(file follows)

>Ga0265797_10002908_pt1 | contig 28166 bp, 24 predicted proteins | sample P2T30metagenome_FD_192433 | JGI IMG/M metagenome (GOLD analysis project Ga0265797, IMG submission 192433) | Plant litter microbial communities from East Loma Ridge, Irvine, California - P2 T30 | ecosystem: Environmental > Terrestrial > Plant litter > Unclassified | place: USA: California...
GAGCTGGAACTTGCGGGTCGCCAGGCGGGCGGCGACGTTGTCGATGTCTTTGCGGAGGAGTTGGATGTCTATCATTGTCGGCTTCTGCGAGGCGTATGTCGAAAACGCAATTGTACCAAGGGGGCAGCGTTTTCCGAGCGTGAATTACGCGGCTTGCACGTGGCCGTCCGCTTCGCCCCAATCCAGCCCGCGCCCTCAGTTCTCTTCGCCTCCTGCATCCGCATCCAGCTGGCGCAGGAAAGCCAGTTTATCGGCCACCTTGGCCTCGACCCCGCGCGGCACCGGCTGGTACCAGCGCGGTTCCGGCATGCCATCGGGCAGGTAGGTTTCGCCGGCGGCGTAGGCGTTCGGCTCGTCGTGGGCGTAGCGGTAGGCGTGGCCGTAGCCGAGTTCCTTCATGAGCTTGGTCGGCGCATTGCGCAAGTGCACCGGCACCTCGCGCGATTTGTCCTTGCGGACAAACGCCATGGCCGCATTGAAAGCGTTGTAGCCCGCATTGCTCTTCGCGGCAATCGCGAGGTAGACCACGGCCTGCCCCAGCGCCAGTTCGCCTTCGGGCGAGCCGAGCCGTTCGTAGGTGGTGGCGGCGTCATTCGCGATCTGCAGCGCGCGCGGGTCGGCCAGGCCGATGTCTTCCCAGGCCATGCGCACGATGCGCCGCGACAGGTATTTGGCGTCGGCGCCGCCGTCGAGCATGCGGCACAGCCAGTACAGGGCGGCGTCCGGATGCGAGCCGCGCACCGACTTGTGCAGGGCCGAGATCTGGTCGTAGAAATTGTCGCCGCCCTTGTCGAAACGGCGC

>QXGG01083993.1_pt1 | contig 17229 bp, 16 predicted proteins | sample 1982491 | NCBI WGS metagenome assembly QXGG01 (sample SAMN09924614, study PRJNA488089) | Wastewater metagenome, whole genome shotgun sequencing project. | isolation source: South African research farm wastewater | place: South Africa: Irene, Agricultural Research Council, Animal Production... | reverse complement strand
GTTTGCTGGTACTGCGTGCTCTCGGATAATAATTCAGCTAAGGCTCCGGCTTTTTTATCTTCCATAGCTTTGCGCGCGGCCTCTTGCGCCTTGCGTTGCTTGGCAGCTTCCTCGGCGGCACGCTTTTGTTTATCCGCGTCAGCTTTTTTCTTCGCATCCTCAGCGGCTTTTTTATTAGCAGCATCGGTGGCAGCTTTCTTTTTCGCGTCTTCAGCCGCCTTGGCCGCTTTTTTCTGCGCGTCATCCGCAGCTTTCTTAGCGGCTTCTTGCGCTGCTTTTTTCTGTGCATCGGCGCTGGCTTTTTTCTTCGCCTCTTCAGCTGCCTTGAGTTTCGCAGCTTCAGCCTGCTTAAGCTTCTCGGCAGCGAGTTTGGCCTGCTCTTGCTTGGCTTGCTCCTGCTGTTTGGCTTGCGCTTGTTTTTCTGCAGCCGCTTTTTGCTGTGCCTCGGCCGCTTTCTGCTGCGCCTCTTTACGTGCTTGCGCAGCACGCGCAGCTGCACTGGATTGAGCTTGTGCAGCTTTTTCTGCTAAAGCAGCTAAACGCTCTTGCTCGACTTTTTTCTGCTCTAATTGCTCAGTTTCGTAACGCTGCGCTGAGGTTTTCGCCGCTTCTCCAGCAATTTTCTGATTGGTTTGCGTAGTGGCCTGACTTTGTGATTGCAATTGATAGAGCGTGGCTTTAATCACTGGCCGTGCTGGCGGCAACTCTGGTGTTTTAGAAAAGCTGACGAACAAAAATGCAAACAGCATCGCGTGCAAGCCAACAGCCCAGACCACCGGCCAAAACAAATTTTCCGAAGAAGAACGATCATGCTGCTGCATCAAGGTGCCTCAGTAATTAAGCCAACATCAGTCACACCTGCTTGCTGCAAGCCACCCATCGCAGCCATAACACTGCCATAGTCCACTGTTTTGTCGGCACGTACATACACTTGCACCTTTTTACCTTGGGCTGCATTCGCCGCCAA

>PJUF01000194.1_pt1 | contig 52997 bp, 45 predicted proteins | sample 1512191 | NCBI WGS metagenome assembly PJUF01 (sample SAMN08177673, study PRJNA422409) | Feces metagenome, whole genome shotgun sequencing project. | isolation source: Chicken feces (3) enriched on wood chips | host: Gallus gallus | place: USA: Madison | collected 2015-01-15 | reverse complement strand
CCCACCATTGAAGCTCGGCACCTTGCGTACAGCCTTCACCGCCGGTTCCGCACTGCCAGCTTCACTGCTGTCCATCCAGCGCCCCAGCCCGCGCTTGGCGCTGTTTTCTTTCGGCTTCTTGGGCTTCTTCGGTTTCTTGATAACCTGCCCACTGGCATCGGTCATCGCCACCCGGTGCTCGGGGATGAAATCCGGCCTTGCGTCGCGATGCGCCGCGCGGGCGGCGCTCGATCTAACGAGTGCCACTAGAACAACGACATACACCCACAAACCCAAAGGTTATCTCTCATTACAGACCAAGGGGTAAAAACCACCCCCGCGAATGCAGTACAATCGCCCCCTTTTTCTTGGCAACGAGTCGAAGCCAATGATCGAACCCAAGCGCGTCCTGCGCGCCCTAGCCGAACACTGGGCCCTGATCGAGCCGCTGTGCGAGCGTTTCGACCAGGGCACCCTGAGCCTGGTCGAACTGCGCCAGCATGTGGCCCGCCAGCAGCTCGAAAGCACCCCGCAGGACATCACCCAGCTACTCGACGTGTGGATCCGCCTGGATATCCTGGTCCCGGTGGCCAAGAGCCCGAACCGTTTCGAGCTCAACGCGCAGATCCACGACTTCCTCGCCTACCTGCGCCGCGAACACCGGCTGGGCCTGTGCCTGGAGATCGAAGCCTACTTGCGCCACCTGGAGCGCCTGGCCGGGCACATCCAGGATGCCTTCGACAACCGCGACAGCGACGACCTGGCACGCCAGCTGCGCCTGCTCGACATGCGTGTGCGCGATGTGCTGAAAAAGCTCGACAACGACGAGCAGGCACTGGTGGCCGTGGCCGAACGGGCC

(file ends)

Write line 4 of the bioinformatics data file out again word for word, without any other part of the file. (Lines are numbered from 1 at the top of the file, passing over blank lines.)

GTTTGCTGGTACTGCGTGCTCTCGGATAATAATTCAGCTAAGGCTCCGGCTTTTTTATCTTCCATAGCTTTGCGCGCGGCCTCTTGCGCCTTGCGTTGCTTGGCAGCTTCCTCGGCGGCACGCTTTTGTTTATCCGCGTCAGCTTTTTTCTTCGCATCCTCAGCGGCTTTTTTATTAGCAGCATCGGTGGCAGCTTTCTTTTTCGCGTCTTCAGCCGCCTTGGCCGCTTTTTTCTGCGCGTCATCCGCAGCTTTCTTAGCGGCTTCTTGCGCTGCTTTTTTCTGTGCATCGGCGCTGGCTTTTTTCTTCGCCTCTTCAGCTGCCTTGAGTTTCGCAGCTTCAGCCTGCTTAAGCTTCTCGGCAGCGAGTTTGGCCTGCTCTTGCTTGGCTTGCTCCTGCTGTTTGGCTTGCGCTTGTTTTTCTGCAGCCGCTTTTTGCTGTGCCTCGGCCGCTTTCTGCTGCGCCTCTTTACGTGCTTGCGCAGCACGCGCAGCTGCACTGGATTGAGCTTGTGCAGCTTTTTCTGCTAAAGCAGCTAAACGCTCTTGCTCGACTTTTTTCTGCTCTAATTGCTCAGTTTCGTAACGCTGCGCTGAGGTTTTCGCCGCTTCTCCAGCAATTTTCTGATTGGTTTGCGTAGTGGCCTGACTTTGTGATTGCAATTGATAGAGCGTGGCTTTAATCACTGGCCGTGCTGGCGGCAACTCTGGTGTTTTAGAAAAGCTGACGAACAAAAATGCAAACAGCATCGCGTGCAAGCCAACAGCCCAGACCACCGGCCAAAACAAATTTTCCGAAGAAGAACGATCATGCTGCTGCATCAAGGTGCCTCAGTAATTAAGCCAACATCAGTCACACCTGCTTGCTGCAAGCCACCCATCGCAGCCATAACACTGCCATAGTCCACTGTTTTGTCGGCACGTACATACACTTGCACCTTTTTACCTTGGGCTGCATTCGCCGCCAA